Message 72188 - Posted: 12 Jan 2014 | 1:54:41 UTC - in response to Message 72187.
Last modified: 16 Jan 2014 | 14:26:34 UTC

Agreed on the cabled connection. My router only has 4 slots and due to distance I can only hook up my better laptop via cable, but it's much more consistent now.


I use several gigabit switches around my house to get ethernet cabling to all the places that need it. There's over 20 devices that are on my network, at least some of the time.

I've got several of these in either the 5 or 8 port configurations, plus the broadband wifi router. I like those because they're low power, reasonably priced, are unmanaged (no setup), and just plain work. You can get them on sale from time to time.

Except for the Wii (I'd have to pay extra for an ethernet adapter for it, but it comes with wifi), everything in the house that's not truly mobile is wired into the network.

Is AVX some sort of floating point instruction set? I'm no expert of computers and the descriptions I've read so far are very dense in the "pre-required knowledge to understand this" ratio :)


http://en.wikipedia.org/wiki/Advanced_Vector_Extensions

AVX is the latest in a long series of SIMD (Single Instruction Multiple DATA) extensions to the x86 instruction set. Essentially, if allows for performing multiple floating point operations simultaneously. It's intended for use in multimedia processing, but it serves our purposes very well.

(Actualy, AVX2 on the Haswell CPUs is the latest, but AVX2 doesn't help us.)

My original proposition of 2 GTX 760's in SLI.. would that be appropriate for crunching as a main goal?


You can't use SLI/Xfire when crunching. I think if you turn on SLI, you simply can't use CUDA or OpenCL.

You CAN use multiple GPUs, however, just not linked together via SLI. Each one operates independently on its own task.

Say, if I had a SLI setup, and I was running PPS sieves, would I run 2 at the same speed or would I be running 1 at increased speed? Is there a way to configure that around to suit different subprograms(?)?


2 at once, at single speed.

I'm still no good at quoting. My apologies D:


Look a bit to the left and up. See the link that says Use BBCode tags to format your text ? Click on it. It gives you the instructions for all the BBCodes that are used for formatting messages. It's sort of like html, except you use '[' and ']' instead of '<' and '>'. For example, to make something bold you enter:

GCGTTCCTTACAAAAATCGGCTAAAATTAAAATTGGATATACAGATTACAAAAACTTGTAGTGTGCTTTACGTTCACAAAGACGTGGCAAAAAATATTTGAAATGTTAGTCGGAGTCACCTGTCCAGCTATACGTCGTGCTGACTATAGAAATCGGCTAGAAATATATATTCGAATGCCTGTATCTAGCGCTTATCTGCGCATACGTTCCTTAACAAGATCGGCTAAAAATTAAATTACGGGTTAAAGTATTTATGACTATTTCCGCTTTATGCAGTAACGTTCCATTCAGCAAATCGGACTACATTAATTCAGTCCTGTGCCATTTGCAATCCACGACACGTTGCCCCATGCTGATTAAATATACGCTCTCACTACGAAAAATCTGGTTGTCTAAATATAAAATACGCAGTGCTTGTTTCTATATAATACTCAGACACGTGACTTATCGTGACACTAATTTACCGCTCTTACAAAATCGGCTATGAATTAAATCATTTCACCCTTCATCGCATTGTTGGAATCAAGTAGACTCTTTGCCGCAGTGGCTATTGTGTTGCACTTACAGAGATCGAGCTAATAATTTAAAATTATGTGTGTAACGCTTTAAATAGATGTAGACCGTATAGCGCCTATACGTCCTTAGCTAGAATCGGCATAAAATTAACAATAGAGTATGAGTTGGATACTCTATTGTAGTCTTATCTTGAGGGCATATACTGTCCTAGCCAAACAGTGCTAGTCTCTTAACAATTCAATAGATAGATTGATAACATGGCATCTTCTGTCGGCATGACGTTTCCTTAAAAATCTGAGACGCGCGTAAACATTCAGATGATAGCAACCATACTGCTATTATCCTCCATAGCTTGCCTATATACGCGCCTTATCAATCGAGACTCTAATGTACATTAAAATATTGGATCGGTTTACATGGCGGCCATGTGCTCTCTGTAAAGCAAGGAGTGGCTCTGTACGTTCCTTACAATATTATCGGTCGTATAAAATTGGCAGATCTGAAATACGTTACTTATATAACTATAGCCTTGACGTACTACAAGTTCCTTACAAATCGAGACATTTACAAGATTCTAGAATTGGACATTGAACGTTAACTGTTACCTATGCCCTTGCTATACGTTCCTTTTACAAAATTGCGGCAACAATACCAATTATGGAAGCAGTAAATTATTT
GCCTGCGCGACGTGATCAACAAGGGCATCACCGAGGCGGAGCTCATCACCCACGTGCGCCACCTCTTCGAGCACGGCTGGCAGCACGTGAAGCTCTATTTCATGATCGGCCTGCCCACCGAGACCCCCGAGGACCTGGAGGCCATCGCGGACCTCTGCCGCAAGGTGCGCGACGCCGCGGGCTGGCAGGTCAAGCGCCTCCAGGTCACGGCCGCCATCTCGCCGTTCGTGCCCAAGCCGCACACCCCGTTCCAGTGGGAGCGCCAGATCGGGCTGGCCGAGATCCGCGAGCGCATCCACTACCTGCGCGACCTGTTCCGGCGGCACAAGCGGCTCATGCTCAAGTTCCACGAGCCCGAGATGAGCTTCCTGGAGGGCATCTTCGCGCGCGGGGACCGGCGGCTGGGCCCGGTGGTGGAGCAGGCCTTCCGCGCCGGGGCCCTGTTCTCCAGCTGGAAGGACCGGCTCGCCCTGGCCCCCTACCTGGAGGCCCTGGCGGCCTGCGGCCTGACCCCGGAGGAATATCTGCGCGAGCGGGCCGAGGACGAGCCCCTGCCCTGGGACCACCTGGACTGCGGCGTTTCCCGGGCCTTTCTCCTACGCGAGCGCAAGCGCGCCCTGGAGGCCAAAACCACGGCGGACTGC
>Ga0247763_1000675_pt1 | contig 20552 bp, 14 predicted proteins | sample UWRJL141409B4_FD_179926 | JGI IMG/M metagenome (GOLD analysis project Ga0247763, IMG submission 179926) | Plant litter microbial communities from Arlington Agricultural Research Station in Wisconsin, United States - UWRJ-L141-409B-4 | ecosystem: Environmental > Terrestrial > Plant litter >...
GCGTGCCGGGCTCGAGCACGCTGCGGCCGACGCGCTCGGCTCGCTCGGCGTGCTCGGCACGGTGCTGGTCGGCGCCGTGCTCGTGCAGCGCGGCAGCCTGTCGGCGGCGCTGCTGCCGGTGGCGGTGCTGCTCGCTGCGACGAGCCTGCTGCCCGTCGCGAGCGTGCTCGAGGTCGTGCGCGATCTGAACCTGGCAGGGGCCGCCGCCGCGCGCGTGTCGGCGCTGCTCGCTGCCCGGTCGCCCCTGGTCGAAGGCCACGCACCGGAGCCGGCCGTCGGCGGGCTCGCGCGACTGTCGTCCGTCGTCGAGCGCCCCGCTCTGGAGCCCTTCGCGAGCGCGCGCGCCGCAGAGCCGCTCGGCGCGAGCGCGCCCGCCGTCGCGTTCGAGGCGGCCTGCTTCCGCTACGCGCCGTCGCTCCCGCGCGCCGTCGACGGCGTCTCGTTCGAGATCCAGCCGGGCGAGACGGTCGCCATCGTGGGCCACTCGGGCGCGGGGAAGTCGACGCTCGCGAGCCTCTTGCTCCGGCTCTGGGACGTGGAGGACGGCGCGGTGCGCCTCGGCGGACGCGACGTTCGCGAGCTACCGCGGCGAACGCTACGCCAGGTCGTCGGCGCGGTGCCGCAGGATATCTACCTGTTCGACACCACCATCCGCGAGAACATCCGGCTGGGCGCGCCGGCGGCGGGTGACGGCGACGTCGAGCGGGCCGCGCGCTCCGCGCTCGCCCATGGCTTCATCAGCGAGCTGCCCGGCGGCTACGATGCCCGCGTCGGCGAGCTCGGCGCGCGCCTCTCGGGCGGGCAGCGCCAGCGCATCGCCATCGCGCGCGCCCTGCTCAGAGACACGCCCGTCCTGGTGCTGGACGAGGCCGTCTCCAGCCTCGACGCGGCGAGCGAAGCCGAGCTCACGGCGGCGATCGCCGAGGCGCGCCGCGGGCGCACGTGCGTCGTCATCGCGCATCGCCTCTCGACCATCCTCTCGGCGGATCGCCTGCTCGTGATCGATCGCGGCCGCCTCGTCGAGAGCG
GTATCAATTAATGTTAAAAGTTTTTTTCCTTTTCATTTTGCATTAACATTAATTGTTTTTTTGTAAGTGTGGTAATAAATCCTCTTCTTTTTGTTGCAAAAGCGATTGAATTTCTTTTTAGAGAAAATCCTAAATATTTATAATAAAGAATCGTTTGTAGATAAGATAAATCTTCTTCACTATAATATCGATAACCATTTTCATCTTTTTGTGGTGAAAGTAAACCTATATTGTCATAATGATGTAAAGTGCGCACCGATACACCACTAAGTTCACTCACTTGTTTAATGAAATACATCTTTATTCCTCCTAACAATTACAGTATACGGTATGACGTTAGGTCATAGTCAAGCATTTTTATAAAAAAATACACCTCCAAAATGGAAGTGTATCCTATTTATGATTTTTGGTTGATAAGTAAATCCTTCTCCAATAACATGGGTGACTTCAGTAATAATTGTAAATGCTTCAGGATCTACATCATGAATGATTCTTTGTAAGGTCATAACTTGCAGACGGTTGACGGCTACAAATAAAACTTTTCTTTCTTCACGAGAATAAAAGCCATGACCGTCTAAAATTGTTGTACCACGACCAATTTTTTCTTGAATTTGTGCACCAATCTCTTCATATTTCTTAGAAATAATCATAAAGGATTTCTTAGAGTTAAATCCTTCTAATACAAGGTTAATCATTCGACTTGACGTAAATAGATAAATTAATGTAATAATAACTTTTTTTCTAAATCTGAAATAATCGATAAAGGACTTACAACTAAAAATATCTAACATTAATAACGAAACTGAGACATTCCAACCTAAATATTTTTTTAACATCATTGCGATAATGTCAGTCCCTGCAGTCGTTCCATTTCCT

[b]bold[/b]


To quote something, you enter:


[quote]To quote something, you enter:[/quote]


Or just hit the quote button on this message, and look at the way I did it.

Also, while I'm actually typing, I've read many threads on peoples first primes. One thing that is brought up a lot is the number of WU's that were completed before they got their "first". How can I check this for myself? I see a number for tasks.. and the work units under the completed work pages, but I'm not sure which is really which. Do you know what I mean?


Look on the "Your account" page. At the bottom it lists, for each sub-project, how many tasks you've completed.
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Message 72198 - Posted: 12 Jan 2014 | 11:55:17 UTC - in response to Message 72187.



Say, if I had a SLI setup, and I was running PPS sieves, would I run 2 at the same speed or would I be running 1 at increased speed? Is there a way to configure that around to suit different subprograms(?)?


SLI for crunching is not helpful because each unit runs on its own gpu, they do not share and that is what the SLI cable does. In gaming sharing resources means things can go faster, when the game is designed to use it, but it is not designed that way in crunching, at least for now.

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Message 72203 - Posted: 12 Jan 2014 | 14:21:00 UTC - in response to Message 72187.

As for Xeon, which I don't plan on buying anyways, are they much better at the numbers game than say a top of the line i7? I know they are marketed for servers but that's about all..


A low-end current-generation Xeon will do about the same as a high-end (2011-pin 4th-gen) i7, but a high-end Xeon will blow it out of the water. That said, high-end Xeons cost ~$8000, so they're completely irrelevant to distributed computing on BOINC. They're pretty useful for multi-processor rigs for Folding@Home though, as F@H gives you exponentially more points the quicker you return a WU, and uses multi-threaded applications, meaning a quad-processor rig will get about 5x as many points as you'd get with those four processors each crunching independently.

But yeah, Xeons in a single-processor 2011 board are pretty silly, unless you have $10k to blow and for some reason can't just get another computer.